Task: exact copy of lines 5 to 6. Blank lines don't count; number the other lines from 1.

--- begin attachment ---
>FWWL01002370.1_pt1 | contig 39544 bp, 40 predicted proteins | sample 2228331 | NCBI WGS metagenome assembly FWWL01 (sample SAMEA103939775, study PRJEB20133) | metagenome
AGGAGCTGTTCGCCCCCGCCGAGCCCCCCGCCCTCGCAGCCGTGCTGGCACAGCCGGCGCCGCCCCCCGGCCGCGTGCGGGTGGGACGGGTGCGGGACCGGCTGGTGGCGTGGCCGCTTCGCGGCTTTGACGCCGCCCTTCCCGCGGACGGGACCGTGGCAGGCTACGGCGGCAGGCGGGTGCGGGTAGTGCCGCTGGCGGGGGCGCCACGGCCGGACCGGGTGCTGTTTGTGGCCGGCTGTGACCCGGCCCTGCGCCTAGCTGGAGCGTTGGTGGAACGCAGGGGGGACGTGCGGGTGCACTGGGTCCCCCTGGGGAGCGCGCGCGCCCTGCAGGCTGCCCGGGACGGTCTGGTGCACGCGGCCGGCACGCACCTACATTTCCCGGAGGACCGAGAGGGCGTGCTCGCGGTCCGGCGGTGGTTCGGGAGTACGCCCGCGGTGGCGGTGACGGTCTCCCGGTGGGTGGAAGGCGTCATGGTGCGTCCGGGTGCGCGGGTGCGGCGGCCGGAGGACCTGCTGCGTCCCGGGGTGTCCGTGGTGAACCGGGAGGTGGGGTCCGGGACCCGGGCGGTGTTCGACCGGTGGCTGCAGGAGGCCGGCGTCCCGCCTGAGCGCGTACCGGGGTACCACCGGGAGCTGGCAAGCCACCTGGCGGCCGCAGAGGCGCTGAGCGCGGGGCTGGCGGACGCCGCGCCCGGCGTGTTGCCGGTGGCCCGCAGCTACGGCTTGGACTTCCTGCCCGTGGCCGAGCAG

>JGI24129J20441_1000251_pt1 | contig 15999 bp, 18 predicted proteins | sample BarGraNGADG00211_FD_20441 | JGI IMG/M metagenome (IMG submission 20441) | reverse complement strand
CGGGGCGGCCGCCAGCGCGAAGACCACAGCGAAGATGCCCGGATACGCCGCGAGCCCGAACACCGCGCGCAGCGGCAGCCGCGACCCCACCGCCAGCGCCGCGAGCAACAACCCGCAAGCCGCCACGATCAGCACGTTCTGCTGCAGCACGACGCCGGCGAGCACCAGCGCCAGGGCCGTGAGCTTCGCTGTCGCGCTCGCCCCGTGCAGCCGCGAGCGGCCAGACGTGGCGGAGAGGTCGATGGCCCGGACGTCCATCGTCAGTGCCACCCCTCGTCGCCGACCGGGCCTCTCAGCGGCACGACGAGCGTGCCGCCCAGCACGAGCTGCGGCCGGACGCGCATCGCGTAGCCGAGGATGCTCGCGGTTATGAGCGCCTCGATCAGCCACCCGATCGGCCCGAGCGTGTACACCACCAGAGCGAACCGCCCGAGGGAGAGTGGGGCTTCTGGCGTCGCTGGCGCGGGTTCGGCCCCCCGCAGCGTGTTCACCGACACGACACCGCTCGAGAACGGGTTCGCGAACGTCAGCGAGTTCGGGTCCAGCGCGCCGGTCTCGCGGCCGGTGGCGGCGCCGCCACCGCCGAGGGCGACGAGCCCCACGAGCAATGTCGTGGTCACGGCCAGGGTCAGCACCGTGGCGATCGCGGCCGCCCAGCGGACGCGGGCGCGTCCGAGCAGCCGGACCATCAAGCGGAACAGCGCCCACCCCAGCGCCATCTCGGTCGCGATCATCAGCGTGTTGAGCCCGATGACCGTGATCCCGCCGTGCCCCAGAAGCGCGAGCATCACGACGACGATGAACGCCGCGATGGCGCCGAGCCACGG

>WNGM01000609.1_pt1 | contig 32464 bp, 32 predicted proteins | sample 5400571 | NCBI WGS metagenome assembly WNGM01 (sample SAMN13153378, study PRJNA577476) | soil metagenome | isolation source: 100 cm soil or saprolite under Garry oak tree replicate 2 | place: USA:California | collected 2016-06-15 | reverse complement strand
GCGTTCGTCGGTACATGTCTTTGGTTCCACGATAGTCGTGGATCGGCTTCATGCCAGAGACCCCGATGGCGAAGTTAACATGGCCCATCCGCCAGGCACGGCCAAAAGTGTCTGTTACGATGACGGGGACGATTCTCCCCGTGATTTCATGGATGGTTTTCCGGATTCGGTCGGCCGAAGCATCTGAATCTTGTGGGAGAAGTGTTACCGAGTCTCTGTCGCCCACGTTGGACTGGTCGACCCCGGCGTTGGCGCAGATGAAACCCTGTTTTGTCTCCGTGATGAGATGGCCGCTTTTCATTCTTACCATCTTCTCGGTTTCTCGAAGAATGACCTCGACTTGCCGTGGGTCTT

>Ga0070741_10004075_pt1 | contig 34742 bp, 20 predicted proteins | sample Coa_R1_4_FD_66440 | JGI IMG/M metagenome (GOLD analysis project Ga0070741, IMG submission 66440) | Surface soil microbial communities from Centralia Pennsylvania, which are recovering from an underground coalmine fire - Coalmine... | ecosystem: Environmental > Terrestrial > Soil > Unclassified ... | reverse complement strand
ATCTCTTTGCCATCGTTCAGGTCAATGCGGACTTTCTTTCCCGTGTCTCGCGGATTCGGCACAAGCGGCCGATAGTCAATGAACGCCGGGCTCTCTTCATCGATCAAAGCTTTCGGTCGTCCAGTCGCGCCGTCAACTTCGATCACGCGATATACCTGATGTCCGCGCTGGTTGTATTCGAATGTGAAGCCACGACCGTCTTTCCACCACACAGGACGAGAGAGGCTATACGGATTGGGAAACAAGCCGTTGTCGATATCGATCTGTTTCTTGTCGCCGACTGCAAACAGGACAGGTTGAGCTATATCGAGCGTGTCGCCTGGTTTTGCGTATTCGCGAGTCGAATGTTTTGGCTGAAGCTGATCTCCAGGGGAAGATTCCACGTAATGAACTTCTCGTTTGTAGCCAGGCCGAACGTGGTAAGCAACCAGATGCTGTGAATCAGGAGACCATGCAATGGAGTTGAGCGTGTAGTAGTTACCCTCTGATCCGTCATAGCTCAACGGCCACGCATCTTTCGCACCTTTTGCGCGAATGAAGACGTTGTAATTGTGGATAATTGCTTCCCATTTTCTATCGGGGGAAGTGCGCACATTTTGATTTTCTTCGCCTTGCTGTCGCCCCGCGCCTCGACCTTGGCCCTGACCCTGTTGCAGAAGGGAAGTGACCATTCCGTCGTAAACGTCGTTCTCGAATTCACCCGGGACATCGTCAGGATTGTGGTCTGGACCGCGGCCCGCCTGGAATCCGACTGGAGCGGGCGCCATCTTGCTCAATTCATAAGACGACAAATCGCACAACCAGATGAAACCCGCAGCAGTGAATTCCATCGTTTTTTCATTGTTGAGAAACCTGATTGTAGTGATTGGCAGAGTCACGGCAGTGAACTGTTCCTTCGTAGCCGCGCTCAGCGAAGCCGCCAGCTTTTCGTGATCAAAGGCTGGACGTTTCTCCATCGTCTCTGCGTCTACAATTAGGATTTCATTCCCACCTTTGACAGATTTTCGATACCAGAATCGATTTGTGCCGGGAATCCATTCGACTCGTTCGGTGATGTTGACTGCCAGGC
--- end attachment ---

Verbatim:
>WNGM01000609.1_pt1 | contig 32464 bp, 32 predicted proteins | sample 5400571 | NCBI WGS metagenome assembly WNGM01 (sample SAMN13153378, study PRJNA577476) | soil metagenome | isolation source: 100 cm soil or saprolite under Garry oak tree replicate 2 | place: USA:California | collected 2016-06-15 | reverse complement strand
GCGTTCGTCGGTACATGTCTTTGGTTCCACGATAGTCGTGGATCGGCTTCATGCCAGAGACCCCGATGGCGAAGTTAACATGGCCCATCCGCCAGGCACGGCCAAAAGTGTCTGTTACGATGACGGGGACGATTCTCCCCGTGATTTCATGGATGGTTTTCCGGATTCGGTCGGCCGAAGCATCTGAATCTTGTGGGAGAAGTGTTACCGAGTCTCTGTCGCCCACGTTGGACTGGTCGACCCCGGCGTTGGCGCAGATGAAACCCTGTTTTGTCTCCGTGATGAGATGGCCGCTTTTCATTCTTACCATCTTCTCGGTTTCTCGAAGAATGACCTCGACTTGCCGTGGGTCTT